Homeland Security: Spare Us the Details

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It's a program without a clear definition, without a budget, and without an organizational chart.

Homeland security at this point has only a leader, (Pennsylvania Gov. Tom Ridge), an ardent sponsor in George Bush, and a cause--to make sure the horror of Sept. 11 is never repeated. The rationale for setting up a homeland defense organization has long been established. Numerous studies have warned that the United States doesn't have a coordinated capability to deal with terrorism. Training exercises over the years have exposed weaknesses and squabbling among federal, state and local officials. But not much in the way of concrete action has yet gelled. "Everyone recognizes the importance of the need to create a better homeland security structure," Senate Majority Leader Tom Daschle tells me. "But I don't know if anybody has concluded what we should be doing."

Congress certainly hasn't. The House and Senate have only begun to wrestle with how they might shuffle their organizations to support homeland defense. Democrats and Republicans in the House have appointed task forces to begin mulling homeland defense. House Speaker Dennis Hastert took a working group he had formed earlier this year on terrorism and has converted it into an intelligence panel subcommittee on homeland defense. That will likely serve as a place holder until a permanent committee might be established.

But what a permanent committee might look like is up in the air at this point. The politics behind setting one up will be fierce. To be effective, Ridge will need an organization under him along with a budget and committees in Congress to authorize the funds. Or he'll need to be able to control parts of other cabinet agencies' budgets. Daschle and Senate Minority Leader Trent Lott have been talking to each other about establishing a super committee on homeland defense. But setting up a committee with the power to authorize funding will be difficult. There are at least seven committees in the Senate, for example, that would now have jurisdiction over parts of homeland defense. Those seven committee chairmen would have to be convinced to give up slices of their jurisdiction to a new super committee. "The bureaucratic battles are obvious," says a Republican senator who sits on one of those seven committees. "No one wants to give up any power."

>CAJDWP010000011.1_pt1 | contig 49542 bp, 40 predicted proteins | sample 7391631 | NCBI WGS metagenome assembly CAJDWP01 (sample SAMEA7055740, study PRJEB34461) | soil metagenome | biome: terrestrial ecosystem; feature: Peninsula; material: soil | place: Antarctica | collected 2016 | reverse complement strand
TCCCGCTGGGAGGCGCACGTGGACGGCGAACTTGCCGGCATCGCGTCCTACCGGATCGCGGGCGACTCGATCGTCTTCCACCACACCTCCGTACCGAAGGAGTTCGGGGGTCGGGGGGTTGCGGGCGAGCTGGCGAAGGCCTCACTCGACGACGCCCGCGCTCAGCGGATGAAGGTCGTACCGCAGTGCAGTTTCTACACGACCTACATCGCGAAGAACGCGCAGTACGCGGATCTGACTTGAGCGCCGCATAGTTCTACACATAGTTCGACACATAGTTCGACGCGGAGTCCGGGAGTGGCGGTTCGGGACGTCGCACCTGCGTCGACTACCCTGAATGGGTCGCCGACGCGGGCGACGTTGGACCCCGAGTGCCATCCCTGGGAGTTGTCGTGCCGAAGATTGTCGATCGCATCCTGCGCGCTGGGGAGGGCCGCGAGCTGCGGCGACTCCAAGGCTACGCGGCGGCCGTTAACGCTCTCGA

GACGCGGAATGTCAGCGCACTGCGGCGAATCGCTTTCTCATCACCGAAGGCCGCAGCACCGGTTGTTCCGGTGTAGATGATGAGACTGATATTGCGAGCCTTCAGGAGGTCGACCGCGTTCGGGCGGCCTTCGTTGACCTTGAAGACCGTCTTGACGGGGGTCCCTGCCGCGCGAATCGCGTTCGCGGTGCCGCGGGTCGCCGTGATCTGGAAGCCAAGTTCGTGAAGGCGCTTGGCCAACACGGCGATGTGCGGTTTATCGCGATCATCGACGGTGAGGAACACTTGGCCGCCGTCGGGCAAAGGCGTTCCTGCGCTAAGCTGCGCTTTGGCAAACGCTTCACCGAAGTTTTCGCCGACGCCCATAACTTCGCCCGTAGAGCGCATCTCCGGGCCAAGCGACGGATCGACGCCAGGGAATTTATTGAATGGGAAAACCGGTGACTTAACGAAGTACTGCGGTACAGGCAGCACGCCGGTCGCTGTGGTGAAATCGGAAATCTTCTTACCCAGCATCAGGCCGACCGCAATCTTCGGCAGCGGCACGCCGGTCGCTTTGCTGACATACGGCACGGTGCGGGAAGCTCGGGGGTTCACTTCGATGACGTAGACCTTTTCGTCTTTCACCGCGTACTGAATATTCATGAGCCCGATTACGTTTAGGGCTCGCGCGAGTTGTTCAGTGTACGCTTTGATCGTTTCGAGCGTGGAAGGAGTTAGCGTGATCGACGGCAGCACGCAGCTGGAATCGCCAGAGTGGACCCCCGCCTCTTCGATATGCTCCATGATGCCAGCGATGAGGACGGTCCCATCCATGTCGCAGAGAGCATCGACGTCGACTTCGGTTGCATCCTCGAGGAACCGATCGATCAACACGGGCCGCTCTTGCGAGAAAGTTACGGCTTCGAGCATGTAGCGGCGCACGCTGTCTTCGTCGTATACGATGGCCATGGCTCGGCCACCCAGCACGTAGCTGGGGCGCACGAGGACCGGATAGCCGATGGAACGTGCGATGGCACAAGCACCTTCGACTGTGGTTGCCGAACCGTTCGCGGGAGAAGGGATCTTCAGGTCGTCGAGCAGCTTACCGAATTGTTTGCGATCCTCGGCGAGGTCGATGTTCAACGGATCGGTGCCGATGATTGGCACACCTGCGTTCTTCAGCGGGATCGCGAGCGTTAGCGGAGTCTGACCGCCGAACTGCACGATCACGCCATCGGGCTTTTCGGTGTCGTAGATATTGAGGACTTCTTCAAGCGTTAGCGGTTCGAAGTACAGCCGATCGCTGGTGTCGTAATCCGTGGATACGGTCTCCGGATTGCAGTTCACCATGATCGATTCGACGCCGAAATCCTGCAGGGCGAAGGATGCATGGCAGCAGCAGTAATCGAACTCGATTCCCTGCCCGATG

Lott thinks he can win his side to a super committee. "This is not a time for turf consciousness," he tells me. "This is a time for action." But Democratic and Republican leadership sources say that Daschle is having more problems in convincing his caucus to agree to a new super committee. The reason: Daschle's Democratic chairmen just got their chairs as a result of last spring's legislative coup. They're in no mood to give up jurisdiction this early.

The other political hot potato is who will serve on this new committee. Daschle and Lott are under growing pressure from their caucuses to appoint the chairmen and ranking minority members from the affected committees to be members of the new committee. That would lead to deadlock, Republican and Democratic leaders privately agree. "You'd end up having chairmen with their ego problems trying to deal with each other," says a GOP senator. Lott would rather pick other members for the panel who have some expertise in the subject.

Good luck. A lot of elevated rhetoric has been coming out of Congress with promises to rise above politics and cooperate in this time of crisis. But when it comes to power and perks on Capitol Hill, count on most members to return to sea level.